Here's a new tissue that could help wipe out deforestation

Singapore luxury retail group FJ Benjamin-owned firm unveils a sustainable fibre tissue brand that guarantees no forests were burned for its production.

There is a growing array of products made of bamboo in the market today - from bicycles to sunglasses - offering sustainable alternatives to timber and other forest products.

Early this month, NooTrees, a new brand of sustainable consumer products wholly owned by Singapore-based luxury retail group FJ Benjamin, joined the movement and launched a series of biodegradable bamboo-based wet wipes and tissue paper products to supermarkets. 

The new line targets environmentally-conscious consumers looking for products that do not destroy natural resources while costing the same as traditional options. Tissue paper products are often produced from the virgin pulp of trees grown in timber plantations. 

The problem is that much of the land cleared for these plantations were once forest areas, which are rich in carbon stock and natural habitats for wildlife such as orangutans and tigers.

NooTrees’s range of bamboo-fibre tissue paper and wet wipes presents a viable solution to the environmental problem of deforestation and also offers a skincare product that is hypo-allergenic, the firm said in a statement.

The recent haze pollution caused by the burning of peatland and forested areas in Indonesia has increased awareness among Singaporean consumers of the implications of deforestation.   

NooTrees bamboo-based tissue products were launched in Singapore stores on October 1st. Image: NooTrees

However, despite zero-deforestation pledges by pulp and paper companies, some pulpwood suppliers are still linked to illegal burning of plantations. These plantations are putting companies’s supply chain at risk of violating their own commitments - and thus, ending up selling products that could be linked with forest destruction and air pollution. 

Companies’s transparency is also called to question as the traceability of the raw materials is hampered by insufficient data. For example, sometimes nobody knows who or which company owns a patch of land that is burning. 

David Ward, who founded the brand in November last year and is general manager of NooTrees, said that he is confident that the brand will find a following in Singapore who are supportive of companies that truly make a positive impact on people’s lives.

Experts advocating bamboo as an alternative source to timber and other forest products say the plants have enormous potential to protect the natural environment because of their strong root systems to combat soil erosion. The plant also grows fast and therefore, can lock up carbon dioxide from the atmosphere, helping mitigate climate change.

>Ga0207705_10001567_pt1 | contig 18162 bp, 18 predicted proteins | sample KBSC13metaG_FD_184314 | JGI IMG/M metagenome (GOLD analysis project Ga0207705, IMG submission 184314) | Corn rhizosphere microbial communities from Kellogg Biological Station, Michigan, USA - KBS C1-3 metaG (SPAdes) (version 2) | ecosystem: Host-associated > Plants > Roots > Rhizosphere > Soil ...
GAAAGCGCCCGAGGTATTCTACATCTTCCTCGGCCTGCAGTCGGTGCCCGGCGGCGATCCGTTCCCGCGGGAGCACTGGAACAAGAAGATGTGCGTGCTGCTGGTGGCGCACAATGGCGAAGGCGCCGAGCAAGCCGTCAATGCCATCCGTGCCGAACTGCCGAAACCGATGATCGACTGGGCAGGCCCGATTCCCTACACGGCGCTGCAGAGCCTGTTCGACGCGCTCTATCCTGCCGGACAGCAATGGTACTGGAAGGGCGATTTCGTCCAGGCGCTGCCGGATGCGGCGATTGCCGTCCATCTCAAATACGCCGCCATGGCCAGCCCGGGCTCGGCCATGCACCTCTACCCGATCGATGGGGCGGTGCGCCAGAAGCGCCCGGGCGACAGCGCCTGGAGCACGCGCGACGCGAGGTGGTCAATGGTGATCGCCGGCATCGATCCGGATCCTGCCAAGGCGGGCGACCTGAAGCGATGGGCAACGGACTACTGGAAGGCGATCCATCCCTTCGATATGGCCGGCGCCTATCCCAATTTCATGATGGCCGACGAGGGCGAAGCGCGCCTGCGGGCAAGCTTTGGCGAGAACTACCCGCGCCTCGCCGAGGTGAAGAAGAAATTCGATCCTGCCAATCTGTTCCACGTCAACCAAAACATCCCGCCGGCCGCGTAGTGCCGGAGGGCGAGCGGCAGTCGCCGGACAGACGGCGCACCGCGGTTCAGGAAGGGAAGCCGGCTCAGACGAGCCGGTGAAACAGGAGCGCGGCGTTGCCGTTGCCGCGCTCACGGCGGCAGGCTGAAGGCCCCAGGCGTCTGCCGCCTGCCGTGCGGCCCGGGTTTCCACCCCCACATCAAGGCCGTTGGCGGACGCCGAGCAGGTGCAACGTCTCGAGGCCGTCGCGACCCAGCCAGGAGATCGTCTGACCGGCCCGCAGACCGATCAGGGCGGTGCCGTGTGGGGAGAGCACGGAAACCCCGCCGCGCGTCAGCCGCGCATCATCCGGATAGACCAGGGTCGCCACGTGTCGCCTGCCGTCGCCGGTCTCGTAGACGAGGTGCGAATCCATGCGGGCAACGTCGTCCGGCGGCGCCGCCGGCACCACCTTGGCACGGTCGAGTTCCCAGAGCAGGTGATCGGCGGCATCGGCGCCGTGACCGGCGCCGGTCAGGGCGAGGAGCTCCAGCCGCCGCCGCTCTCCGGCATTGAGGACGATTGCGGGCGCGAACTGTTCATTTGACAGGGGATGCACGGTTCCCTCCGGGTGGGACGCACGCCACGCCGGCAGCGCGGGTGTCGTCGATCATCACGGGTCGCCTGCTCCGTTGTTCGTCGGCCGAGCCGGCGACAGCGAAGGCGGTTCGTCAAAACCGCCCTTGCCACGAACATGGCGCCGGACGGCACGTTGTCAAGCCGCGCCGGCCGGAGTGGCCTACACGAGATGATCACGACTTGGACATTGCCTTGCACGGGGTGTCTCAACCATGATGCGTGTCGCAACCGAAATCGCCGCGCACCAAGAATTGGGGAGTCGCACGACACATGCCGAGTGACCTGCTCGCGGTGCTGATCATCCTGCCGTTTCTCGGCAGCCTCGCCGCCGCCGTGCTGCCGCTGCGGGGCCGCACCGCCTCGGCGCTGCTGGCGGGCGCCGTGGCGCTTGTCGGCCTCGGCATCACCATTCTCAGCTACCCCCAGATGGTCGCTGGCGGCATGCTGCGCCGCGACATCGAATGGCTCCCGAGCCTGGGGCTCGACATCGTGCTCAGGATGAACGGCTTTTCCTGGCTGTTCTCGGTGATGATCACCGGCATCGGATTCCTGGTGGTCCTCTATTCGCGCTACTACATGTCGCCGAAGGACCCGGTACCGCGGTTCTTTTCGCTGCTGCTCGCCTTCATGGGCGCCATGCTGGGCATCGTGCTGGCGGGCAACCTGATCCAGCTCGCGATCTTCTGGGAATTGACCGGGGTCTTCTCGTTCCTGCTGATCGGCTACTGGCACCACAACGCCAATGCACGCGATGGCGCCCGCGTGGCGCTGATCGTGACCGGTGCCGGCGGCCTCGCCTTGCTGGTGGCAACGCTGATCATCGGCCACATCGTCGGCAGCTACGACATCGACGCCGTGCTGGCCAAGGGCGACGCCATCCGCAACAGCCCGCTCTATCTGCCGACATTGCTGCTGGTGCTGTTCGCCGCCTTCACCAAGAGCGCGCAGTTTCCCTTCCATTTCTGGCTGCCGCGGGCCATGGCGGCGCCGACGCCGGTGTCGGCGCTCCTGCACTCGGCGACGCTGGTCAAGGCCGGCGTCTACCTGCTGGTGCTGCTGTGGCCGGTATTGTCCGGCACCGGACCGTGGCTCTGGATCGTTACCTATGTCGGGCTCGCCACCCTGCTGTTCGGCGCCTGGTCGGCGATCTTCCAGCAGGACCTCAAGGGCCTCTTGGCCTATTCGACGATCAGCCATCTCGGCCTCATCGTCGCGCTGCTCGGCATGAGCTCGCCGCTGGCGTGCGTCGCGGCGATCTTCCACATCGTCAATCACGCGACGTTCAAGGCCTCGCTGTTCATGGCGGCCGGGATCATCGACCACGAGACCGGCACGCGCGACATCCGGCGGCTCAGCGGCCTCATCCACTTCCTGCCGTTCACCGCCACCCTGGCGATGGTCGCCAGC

Ward noted that scientists have been searching for alternative fibres for the tissue paper sector. “Bamboo consistently comes out as the best long-term alternative and best possible future material to match the growing future demands for toilet and tissue paper as the world population increases,” he explained.

He told Eco-Business that NooTrees only works with bamboo pulp manufacturers that are certified by the Forest Stewardship Council and International Standards Organisation. 

There is continued interest in bamboo, which has now become a booming US$6 billion industry in China, Ward stressed. He added that the plant has a high regeneration rate and the ability to produce five to six times the amount of paper pulp per hectare compared to regular trees. 

NooTrees said its products’s biodegradability compared with conventional polyester-based wet wipes also addresses the issue of waste management. Because they biodegrade within 45 days in a landfill, they do not end up as waste that clogs wastewater pipes and recycling plants.

“We are starting in Singapore as we want to make a positive impact to the people living here and then elsewhere across the region and the world,” said Ward. 

And yes, NooTrees confirmed that no critically-endangered wildlife, especially pandas, were deprived of their food sources in the making of these tissue products. 

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